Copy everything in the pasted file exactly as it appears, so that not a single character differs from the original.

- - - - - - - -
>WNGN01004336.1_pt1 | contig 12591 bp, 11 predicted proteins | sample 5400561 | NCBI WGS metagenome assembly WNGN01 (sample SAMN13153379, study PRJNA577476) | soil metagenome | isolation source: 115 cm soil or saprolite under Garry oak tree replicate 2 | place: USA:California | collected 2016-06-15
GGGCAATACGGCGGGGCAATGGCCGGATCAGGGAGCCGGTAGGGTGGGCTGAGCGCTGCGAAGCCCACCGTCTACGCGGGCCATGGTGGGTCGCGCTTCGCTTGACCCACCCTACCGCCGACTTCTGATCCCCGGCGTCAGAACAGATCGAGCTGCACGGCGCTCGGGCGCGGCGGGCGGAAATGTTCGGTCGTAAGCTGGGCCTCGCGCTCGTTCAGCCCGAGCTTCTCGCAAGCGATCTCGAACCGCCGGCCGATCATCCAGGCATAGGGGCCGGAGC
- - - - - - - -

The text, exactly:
>WNGN01004336.1_pt1 | contig 12591 bp, 11 predicted proteins | sample 5400561 | NCBI WGS metagenome assembly WNGN01 (sample SAMN13153379, study PRJNA577476) | soil metagenome | isolation source: 115 cm soil or saprolite under Garry oak tree replicate 2 | place: USA:California | collected 2016-06-15
GGGCAATACGGCGGGGCAATGGCCGGATCAGGGAGCCGGTAGGGTGGGCTGAGCGCTGCGAAGCCCACCGTCTACGCGGGCCATGGTGGGTCGCGCTTCGCTTGACCCACCCTACCGCCGACTTCTGATCCCCGGCGTCAGAACAGATCGAGCTGCACGGCGCTCGGGCGCGGCGGGCGGAAATGTTCGGTCGTAAGCTGGGCCTCGCGCTCGTTCAGCCCGAGCTTCTCGCAAGCGATCTCGAACCGCCGGCCGATCATCCAGGCATAGGGGCCGGAGC